There is NO outside advertising or Affiliate links on this website and here's why (this is very important)
It is important to clarify the stand of Effective Church Communications on recommendations, advertising, and affiliate marketing in part because my position in these areas is very different from most websites, including Christian ones. Please know I am not judging the practices and motives of other sites by what is written following. We all serve the same Lord and He has many ways to work and we are all accountable to our Lord for our decisions.
That being said, though there are many ways to interact with vendors and ministries and following, is what I feel the Lord wants for Effective Church Communications:
Effective Church Communications does not take any paid advertising, nor do we swap advertising, or take part in any affiliate programs. The only items advertised and sold on our sites are those we produce, e.g. books, videos, training materials. In our RESOURCES section, any recommendations given or lists of or links to useful resources are totally at our discretion and may be modified or removed at any time.
To clarify and expand this position please read the following materials.
What we do in regards to vendors and other ministries
Because I don't take advertising doesn't mean I work in total isolation or think Effective Church Communications is the only resource you need.
Far from it, I work hard to research and tell you about sites and services of benefit to church communicators.. Sometimes I find a deal, resource, or something that is interesting and that might be useful to other church communicators. I have hesitated to share some of these before I clarified my no advertising or affiliate policy because I didn't want people to have the wrong idea of why I was recommending something.
Whether everyone reads this explanation or not, I will go ahead with the hopes that sometime (if it matters to them) that they do, so here goes:
If something is a time-sensitive special offer that may be useful or a resource that needs some checking out, but at first view appears helpful, I will put links to resources like these and comments on them on social media, primarily at present on the Effective Church Communications Facebook Page (https://www.facebook.com/EffectiveChurchCommunications/) or if warranted on this website. PLEASE go to the Facebook Page and let me know your comments and resources or if you've had experience with what I mention.
If I am able to research something in more depth, try things out, I will then do an article, review, and sometimes a video or video series on the item. This is simply because I like or use the product or service, for example, I've done this with programs like www.animoto.com, which is a great way for churches to create videos without a camera or other software. New programs are always coming up that I like to try and if they seem to work, I'll pass on information to you about them.
Part of the work I attempt to do for church communicators is to not only curate the many, many resources out there, but to thoughtfully show how these resources will be useful specifically to church communicators, especially churches with limited resources. There are many fine products out there that may more useful to the church with a little modification, editing, emphasizing some features, downplaying others—these are the issues I work on when deciding what to share on the site.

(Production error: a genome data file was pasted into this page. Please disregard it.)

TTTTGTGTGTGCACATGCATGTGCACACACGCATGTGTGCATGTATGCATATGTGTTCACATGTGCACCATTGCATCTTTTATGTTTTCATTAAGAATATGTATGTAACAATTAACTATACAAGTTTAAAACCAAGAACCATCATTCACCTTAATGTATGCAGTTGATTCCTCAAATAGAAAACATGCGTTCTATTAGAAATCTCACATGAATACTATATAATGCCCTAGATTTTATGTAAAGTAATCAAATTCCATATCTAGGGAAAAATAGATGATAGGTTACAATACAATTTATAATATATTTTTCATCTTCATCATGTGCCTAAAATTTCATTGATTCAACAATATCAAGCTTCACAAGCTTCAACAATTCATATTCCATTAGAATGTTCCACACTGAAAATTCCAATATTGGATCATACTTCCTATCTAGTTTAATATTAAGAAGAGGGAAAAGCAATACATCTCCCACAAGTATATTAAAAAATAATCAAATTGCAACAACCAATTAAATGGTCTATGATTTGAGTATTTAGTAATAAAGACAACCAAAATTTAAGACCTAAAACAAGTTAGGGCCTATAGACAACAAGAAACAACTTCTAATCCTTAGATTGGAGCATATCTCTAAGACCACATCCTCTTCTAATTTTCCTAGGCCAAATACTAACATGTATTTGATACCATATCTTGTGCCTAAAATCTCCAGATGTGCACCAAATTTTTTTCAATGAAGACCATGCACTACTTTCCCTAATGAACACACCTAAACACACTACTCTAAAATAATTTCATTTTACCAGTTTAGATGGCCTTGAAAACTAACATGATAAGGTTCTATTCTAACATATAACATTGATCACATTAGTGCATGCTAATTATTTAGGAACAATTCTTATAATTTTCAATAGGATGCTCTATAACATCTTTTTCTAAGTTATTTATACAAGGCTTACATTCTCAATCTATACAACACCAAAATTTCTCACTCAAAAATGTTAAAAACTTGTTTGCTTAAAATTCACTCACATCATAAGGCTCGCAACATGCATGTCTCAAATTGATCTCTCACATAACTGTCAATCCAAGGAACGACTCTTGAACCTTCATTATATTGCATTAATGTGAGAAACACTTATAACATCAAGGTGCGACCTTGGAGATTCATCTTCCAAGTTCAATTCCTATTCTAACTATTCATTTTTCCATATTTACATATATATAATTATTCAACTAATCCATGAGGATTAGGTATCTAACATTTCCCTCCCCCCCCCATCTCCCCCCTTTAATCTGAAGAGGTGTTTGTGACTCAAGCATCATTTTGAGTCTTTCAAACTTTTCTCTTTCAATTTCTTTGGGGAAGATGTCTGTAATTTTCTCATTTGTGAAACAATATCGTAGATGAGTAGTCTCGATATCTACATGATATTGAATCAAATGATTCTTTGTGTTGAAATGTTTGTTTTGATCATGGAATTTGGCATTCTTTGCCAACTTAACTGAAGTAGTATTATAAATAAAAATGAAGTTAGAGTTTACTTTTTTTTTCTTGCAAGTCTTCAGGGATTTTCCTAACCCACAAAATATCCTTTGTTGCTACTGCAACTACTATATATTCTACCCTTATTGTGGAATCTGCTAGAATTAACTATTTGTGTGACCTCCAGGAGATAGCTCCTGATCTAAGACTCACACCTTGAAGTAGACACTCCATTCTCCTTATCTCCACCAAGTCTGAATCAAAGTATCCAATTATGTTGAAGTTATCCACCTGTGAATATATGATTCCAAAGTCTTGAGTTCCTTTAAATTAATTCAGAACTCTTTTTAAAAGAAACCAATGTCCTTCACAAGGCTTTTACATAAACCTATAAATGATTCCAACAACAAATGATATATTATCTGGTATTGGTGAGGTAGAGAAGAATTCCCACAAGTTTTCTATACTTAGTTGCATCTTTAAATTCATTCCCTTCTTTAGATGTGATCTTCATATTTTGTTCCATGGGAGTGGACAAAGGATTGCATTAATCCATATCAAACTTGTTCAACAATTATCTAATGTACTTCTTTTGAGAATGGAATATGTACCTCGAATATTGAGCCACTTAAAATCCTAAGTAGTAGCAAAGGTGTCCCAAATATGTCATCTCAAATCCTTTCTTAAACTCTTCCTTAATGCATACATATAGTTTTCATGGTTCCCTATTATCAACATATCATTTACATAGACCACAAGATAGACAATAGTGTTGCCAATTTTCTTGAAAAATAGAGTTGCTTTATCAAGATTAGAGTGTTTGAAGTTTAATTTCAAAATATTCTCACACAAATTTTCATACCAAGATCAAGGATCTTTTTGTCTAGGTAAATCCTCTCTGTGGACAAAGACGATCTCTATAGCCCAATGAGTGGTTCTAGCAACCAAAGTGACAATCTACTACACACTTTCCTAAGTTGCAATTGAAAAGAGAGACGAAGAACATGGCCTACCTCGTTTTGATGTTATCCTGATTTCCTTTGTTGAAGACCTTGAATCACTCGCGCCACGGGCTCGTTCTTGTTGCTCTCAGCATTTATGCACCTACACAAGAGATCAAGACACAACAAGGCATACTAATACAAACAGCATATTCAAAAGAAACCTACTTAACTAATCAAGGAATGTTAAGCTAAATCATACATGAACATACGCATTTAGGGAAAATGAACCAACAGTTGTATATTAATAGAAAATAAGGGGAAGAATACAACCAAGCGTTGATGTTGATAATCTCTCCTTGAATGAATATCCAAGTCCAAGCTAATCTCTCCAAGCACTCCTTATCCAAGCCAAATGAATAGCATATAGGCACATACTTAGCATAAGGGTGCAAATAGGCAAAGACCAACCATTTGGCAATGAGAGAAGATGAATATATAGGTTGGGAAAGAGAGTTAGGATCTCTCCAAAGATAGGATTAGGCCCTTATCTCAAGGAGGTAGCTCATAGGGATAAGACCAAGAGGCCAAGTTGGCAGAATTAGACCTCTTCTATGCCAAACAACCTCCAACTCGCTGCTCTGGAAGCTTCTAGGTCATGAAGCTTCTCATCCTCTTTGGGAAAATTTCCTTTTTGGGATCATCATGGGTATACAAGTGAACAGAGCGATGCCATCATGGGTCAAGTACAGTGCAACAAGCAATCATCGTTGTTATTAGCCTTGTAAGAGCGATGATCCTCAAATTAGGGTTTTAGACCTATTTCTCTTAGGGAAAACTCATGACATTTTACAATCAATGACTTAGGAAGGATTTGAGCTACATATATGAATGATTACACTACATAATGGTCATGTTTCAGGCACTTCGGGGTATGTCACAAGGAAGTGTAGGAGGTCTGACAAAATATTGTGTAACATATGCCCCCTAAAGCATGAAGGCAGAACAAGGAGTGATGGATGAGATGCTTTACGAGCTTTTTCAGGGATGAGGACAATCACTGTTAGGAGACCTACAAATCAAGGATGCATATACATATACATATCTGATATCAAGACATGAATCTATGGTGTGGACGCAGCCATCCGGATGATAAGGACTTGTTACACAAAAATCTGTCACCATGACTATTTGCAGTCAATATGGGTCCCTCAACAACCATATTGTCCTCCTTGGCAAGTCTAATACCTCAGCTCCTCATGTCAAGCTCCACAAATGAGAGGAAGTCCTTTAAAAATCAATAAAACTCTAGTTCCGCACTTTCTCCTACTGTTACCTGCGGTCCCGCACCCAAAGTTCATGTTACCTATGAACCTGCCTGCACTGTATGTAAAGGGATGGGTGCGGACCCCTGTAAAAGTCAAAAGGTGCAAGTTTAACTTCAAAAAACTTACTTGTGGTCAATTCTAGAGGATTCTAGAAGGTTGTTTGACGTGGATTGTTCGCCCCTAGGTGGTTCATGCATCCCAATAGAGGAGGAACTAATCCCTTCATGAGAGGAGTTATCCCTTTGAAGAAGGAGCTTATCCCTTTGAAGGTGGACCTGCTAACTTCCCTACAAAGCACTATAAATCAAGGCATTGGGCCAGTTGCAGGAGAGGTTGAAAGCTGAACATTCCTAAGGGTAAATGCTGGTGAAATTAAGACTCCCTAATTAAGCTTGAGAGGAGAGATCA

***ALSO, I think it is very important to review things and not simply give lists of "500 resources for fee whatever it is." I don't think lists like that are helpful because you spend too much time separating the junk from the good materials. I'll go through lists like this for you and review in more detail what I think may be useful. If I give a list, my current plan is to link it to a longer video review either on this site or the Church Communication Training School.
Again, remember that when I do recommend something, there is no hidden agenda, no advertising money or links, or affiliate income exchanged.
Sometimes I ask a company to write an article about their product or service. This sometimes happens when a company approaches me; I like what they do and feel it may be of value, but I don't have time to review their product or write about their product in-depth, which I've done in the past with church directory or phone services. I always keep the right to edit the article and always make it very clear who the company is, that it is their content, not a paid advertisement, but may be useful. This doesn't happen very often, but I like to do it when it appropriate.
One more note on this. In the past the RISO Corporation sponsored church seminars for me and I really loved their printing equipment and have recommended it over the years. But neither when they sponsored my seminars or at any time since then have I ever had any commission or income tied to the sales of their products. The printing industry has changed significantly over the years and my best recommendation at this time is that you find a good office equipment company (there are many fine ones out there) and have their church communication consultant recommend the best equipment for your print production needs.
Why I don't do advertising or affiliate marketing
What follows is totally optional reading but I've included it if you are interested.
First, about advertising